Ryan gets into heated exchange during debate
By DAVID SKOLNICK
U.S. Rep. Tim Ryan was initially quiet - practically ignored - during the first 2020 Democratic presidential debate, speaking about three minutes during the first 90 minutes.
He spoke a lot more during the final 30 minutes of Wednesday’s debate with the most memorable moment being a heated exchange with U.S. Rep. Tulsi Gabbard of Hawaii over the nation’s military involvement overseas.
Ryan of Howland, D-13th, said that during his 17 years in the U.S. House he’s learned “you have to stay engaged in these situations. Nobody likes it. It’s long. It’s tedious. We must be engaged in this. We must have our State Department engaged. We must have our military engaged to the extent they have to be, but the reality of it is this president doesn’t even have people appointed in the State Department to deal with these things.”
He said the United States has “to be completely engaged” in places like Afghanistan “because these flare-ups distract us from the real problems in the country.”
Gabbard responded: “Is that what you’d tell the parents of those [two] soldiers killed” in Afghanistan?
Ryan said he doesn’t “want to be engaged,” but “the reality is if the United State is not engaged the Taliban would grow and we would have bigger, bolder terrorist acts.” He also said the Taliban “started flying planes into our buildings.”
Gabbard said: “The Taliban didn’t attack us on 9/11; al-Qaida did.”
Ryan said the Taliban protected “people who attacked us.”
Most of the questions from the moderators went to U.S. Sen. Elizabeth Warren of Massachusetts though a number of the candidates with lower polling numbers interjected points during the debate.
Overall, Ryan spoke for 7 minutes and 12 seconds, the sixth most of the 10 candidates, according to National Public Radio. U.S. Sen. Cory Booker of New Jersey had the most time at 10 minutes and 58 seconds.
Ryan scored points with the Miami debate crowd when he spoke about “a perception problem with the Democratic Party. We are not connecting to the working-class people in the very states that I represent in Ohio, in the industrial Midwest. We’ve lost all connection. We have got to change the center of gravity of the Democratic Party from being coastal, elitist and Ivy League, which is the perception to somebody from the forgotten communities that have been left behind for the last 30 years.”
Ryan also criticized Republican President Donald Trump for his immigration policy.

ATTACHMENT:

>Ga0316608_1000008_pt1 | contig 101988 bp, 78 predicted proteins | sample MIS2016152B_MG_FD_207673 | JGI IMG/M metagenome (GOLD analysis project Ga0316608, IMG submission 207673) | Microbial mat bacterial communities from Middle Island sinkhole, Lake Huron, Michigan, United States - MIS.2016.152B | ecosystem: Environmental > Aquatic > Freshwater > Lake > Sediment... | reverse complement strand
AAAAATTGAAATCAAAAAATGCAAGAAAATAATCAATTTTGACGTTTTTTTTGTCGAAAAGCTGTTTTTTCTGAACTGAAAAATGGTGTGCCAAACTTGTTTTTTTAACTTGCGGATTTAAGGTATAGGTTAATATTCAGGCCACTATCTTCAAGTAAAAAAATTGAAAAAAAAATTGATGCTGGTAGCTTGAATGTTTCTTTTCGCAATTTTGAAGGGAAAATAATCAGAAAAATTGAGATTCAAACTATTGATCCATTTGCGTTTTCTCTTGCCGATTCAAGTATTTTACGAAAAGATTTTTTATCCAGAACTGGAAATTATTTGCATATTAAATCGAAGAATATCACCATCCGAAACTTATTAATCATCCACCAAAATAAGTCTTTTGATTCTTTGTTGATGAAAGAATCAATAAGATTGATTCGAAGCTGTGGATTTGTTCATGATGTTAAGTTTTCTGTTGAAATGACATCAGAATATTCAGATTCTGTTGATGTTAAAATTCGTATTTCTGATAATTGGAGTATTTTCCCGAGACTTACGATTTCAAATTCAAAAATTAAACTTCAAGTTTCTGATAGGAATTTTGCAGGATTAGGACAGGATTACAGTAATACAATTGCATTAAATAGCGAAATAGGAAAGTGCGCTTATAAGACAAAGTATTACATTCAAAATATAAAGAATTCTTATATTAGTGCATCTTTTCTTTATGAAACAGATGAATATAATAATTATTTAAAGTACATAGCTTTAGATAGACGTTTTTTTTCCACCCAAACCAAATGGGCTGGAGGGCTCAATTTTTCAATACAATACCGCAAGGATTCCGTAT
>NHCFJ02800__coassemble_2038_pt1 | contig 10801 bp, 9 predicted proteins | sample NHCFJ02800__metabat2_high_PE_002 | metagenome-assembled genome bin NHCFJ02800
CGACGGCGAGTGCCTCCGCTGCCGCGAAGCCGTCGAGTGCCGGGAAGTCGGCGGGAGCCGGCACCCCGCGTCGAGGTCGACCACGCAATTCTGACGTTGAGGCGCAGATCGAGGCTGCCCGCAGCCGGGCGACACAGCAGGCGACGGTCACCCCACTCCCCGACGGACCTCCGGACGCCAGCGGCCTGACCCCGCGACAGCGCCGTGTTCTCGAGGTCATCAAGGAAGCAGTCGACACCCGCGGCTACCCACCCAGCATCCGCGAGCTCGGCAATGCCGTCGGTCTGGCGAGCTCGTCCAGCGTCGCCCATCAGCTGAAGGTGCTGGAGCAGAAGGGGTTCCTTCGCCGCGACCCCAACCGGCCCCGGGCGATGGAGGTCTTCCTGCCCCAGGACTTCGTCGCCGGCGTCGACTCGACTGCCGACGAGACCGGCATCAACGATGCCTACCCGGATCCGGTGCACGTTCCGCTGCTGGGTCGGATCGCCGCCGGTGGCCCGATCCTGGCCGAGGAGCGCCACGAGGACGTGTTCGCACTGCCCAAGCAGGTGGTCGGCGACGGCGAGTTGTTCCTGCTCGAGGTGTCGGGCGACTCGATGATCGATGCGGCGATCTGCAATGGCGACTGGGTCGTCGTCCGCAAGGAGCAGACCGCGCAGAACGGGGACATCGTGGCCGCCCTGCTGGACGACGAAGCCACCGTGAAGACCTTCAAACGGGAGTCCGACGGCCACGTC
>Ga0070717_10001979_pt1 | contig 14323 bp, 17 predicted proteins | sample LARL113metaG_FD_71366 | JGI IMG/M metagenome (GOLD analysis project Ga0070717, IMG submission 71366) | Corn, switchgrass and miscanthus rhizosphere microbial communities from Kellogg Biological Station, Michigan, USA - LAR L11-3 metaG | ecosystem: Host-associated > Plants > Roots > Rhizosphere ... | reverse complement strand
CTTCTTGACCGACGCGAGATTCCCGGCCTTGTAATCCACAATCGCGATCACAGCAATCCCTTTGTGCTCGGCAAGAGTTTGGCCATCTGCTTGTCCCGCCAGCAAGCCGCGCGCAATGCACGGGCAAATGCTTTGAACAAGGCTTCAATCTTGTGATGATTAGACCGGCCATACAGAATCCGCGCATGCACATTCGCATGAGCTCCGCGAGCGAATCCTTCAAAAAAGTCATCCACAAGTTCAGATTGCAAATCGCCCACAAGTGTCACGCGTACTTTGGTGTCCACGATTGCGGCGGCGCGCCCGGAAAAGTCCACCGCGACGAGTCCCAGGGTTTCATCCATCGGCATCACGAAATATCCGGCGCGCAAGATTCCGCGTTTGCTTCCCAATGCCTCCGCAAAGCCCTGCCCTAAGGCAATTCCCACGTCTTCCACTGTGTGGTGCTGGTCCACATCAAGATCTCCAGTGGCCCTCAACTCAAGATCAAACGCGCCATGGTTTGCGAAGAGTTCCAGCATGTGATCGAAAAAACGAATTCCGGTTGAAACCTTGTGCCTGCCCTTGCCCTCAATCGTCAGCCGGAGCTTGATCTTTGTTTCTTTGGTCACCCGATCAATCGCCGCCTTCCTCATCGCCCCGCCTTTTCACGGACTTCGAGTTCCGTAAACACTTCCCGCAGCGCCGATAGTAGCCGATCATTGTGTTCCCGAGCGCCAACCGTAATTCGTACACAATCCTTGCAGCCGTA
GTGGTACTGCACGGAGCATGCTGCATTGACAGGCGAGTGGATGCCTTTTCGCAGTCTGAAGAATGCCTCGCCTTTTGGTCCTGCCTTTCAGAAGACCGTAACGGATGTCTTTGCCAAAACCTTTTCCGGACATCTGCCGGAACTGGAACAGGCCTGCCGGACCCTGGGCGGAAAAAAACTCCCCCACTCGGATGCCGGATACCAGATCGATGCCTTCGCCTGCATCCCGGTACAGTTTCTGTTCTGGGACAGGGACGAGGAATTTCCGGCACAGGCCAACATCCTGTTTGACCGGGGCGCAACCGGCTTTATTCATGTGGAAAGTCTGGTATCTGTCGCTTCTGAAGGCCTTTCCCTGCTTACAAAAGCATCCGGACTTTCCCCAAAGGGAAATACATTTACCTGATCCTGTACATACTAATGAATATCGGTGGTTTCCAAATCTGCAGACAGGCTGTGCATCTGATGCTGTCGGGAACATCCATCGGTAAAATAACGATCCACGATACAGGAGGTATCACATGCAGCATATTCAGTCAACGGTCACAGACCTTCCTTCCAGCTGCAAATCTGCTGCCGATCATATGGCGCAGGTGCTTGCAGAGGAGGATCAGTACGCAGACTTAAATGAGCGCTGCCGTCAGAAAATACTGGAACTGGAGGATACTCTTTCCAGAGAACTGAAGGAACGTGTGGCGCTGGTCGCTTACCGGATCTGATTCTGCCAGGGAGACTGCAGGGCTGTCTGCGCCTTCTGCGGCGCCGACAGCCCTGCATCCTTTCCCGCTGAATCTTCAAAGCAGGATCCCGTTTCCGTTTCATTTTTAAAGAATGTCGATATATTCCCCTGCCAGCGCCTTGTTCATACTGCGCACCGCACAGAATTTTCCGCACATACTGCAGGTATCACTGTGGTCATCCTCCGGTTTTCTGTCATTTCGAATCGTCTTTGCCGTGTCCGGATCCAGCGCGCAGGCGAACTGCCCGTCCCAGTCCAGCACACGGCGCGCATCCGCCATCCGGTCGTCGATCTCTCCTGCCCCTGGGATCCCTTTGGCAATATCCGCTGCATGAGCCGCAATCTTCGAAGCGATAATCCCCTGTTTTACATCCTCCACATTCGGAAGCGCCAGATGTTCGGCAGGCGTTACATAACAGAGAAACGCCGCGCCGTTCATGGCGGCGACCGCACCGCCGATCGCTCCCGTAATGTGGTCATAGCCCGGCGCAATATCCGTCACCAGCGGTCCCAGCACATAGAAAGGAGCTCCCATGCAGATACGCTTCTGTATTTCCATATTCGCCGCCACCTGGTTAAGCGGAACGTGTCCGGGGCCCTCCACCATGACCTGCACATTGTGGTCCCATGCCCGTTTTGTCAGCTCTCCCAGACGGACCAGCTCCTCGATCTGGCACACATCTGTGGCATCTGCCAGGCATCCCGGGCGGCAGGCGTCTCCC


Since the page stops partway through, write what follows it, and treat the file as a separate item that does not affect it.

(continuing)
“If you go to Guantanamo Bay there are terrorists held who get better health care than those kids trying to cross the border into the United States,” he said. “That needs to stop. I think the president should immediately ask doctors and nurses to go immediately down to the border and start taking care of these kids. What kind of country are we running here when we have a president of the United States who’s so focused on hate and fear and division and what’s happening now is the end result is we’ve got kids literally laying in their own snot with three-week-old diapers that haven’t been changed.”
He added: “We’ve got to tell this president that is not a sign of strength. That is a sign of weakness.”
Ryan was on the debate stage in Miami with nine other Democrats vying to be the party’s 2020 presidential nominee: Booker, former U.S. Housing and Urban Development Secretary Julian Castro, New York City Mayor Bill de Blasio, former U.S. Rep. John Delaney of Maryland, Gabbard, Gov. Jay Inslee of Washington, U.S. Sen. Amy Klobuchar of Minnesota, former U.S. Rep. Beto O’Rourke of Texas and Warren.
A second group of 10 Democratic presidential hopefuls will debate tonight.
On Tuesday, Ryan said the initial Democratic presidential debate was a key opportunity for his candidacy. “You’ve got to get people interested in the campaign. My biggest challenge is my name ID isn’t as big as other people. But at the same time, I’m polling the same as people with much higher name ID. There are people who are learning about me.”
The next debate is also a two-day event – July 30 and 31 – in Detroit with the top 20 Democrats qualifying: 10 candidates each night using the same random selection process for each night as the Miami debates.
So far, 21 Democrats qualify for the Detroit debates. Ryan appears safe to make the cut as of now based on his polling.
But the threshold for the third and fourth debates in September and October greatly grows. To get into those debates, a candidate needs at least 2 percent support in four qualifying polls between Friday and Aug. 28 and contributions from at least 130,000 unique donors with a minimum of 400 different donors in at least 20 states by Aug. 28.